Not her, she thinks, making sure the bag is secure before she turns and heads for the nearest exit door. Once she’s off the train, she walks briskly back to her car, the rain having stopped and the autumn morning sun now a slash of red hanging over the town. She will drive home and get on with her day, get on with her life. And if she has to do it again, she will. ONE Mel stares at the recycling box. It’s overflowing. She’d asked Kate several times last night to take it down to the bins at the back of their building but, as ever these days, her daughter had remained in her room. With everything that’s happened recently, she hadn’t wanted to get heavy with her. ‘Kate, breakfast’s ready. Hurry, or you’ll be late for school,’ Mel calls out, waiting for some kind of acknowledgment.

No reply. ‘It’s eggs,’ she adds, not needing to shout. Their flat is only small. The single bedroom belongs to Kate, while Mel sleeps on the sofa bed, hiding away the duvet and pillows every morning before Kate emerges. She keeps her clothes in a cupboard on the small landing. Space is tight, but they get by. Egg, actually, Mel thinks, spooning the small amount of scramble onto a piece of toast. She hears Kate’s bedroom door open and, a moment later, she comes into the kitchen wearing her school shirt, no tie, and her pyjama bottoms underneath. Her hair is unbrushed, the strawberry-blonde strands a frizzy halo around her pale, slim face. ‘Where are your school trousers, love?’ Mel says, pouring half a glass of orange juice for her.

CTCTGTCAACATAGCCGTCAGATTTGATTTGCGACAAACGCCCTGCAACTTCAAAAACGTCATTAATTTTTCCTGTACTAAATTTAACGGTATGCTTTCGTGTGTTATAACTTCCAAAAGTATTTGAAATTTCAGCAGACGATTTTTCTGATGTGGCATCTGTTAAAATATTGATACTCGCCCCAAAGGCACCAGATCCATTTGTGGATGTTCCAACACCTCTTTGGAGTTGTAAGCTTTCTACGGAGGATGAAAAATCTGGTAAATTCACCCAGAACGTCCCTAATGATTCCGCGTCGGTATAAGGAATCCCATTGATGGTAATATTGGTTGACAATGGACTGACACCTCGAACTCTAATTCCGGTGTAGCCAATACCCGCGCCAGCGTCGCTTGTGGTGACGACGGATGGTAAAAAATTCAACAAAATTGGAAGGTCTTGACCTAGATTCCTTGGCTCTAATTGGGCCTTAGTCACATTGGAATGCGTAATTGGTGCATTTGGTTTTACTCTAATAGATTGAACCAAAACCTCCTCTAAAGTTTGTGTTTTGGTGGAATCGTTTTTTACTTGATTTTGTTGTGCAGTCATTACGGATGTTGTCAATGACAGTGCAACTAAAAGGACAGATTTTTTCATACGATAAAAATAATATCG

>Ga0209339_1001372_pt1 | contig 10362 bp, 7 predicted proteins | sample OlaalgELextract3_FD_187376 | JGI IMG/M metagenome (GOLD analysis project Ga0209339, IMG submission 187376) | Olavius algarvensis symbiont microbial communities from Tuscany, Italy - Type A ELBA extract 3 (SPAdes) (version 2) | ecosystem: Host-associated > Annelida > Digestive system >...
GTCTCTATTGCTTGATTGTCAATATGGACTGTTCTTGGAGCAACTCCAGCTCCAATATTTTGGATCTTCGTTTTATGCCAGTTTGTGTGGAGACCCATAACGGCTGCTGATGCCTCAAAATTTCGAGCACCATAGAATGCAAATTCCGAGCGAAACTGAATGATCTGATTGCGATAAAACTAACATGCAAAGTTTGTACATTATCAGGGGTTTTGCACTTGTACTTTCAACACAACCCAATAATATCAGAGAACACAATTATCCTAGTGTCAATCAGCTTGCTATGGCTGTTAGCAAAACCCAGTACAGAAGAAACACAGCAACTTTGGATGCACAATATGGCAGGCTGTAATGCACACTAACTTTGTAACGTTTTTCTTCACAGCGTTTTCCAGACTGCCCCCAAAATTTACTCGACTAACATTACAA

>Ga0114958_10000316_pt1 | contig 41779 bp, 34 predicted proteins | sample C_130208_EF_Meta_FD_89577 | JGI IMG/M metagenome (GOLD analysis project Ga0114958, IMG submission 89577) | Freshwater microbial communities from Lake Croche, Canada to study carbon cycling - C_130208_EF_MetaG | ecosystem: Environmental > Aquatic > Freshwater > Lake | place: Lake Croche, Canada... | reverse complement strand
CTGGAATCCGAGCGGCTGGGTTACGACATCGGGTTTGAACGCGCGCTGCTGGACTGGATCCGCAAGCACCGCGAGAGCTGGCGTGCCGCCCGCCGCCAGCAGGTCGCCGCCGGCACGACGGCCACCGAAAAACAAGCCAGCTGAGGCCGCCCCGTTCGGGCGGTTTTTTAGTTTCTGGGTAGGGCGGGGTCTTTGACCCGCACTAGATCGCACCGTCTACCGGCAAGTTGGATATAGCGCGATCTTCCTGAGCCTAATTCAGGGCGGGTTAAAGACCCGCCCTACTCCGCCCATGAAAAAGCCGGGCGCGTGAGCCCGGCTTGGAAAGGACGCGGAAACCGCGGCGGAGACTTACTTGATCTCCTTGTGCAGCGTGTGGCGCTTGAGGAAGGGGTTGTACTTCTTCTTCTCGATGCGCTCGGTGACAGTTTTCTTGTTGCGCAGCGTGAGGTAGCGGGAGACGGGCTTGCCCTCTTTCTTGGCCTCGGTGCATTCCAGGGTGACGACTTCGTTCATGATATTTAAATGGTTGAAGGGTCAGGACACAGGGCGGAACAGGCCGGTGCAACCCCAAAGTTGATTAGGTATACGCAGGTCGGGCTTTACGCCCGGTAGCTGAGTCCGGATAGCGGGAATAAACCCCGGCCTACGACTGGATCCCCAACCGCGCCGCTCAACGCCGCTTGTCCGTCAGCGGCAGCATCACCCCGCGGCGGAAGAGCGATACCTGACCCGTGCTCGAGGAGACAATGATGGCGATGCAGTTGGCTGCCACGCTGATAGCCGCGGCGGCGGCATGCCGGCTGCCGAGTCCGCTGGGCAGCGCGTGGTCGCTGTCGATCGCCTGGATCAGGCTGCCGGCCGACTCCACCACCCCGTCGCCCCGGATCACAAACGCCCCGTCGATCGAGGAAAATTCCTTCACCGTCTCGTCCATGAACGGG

It’s all that’s left. ‘In my room,’ she replies without looking at Mel. Kate slides onto the chair, picking up her knife and fork. Mel notices the blush blooming on her cheeks, knows her daughter too well. ‘Thanks for this, Mum.’ Mel sits down beside her, coffee mug between her palms. ‘Kate—’ ‘Don’t, Mum,’ she replies, shovelling in her breakfast, still not looking up. ‘Really, it’s fine.’ Mel reaches out a hand to Kate’s forearm. She’s thin, Mel thinks.

‘You know I’ll listen and—’ ‘Mum!’ Kate says – not a shout, exactly, more a choked hiccup. She snatches her arm away. ‘OK, OK, love.’ Mel gets up, scraping back the chair. She grabs the empty egg box and juice carton, cramming them into the recycling box, squashing everything down. Then, trying to appear busy, hoping that by backing off Kate will open up about what’s been bothering her these last few days, she sorts through the pile of junk mail that has accumulated on the kitchen counter. ‘Where does all this stuff come from, eh?’ she says, trying to sound bright. She doesn’t want the day to get off to a bad start. A worse start, she thinks, wondering how she’s going to tell Tony, the landlord, that she can’t quite make the rent this month. ‘Pizza flyers, takeaway menus, and look…’ She holds up a leaflet, waving it about.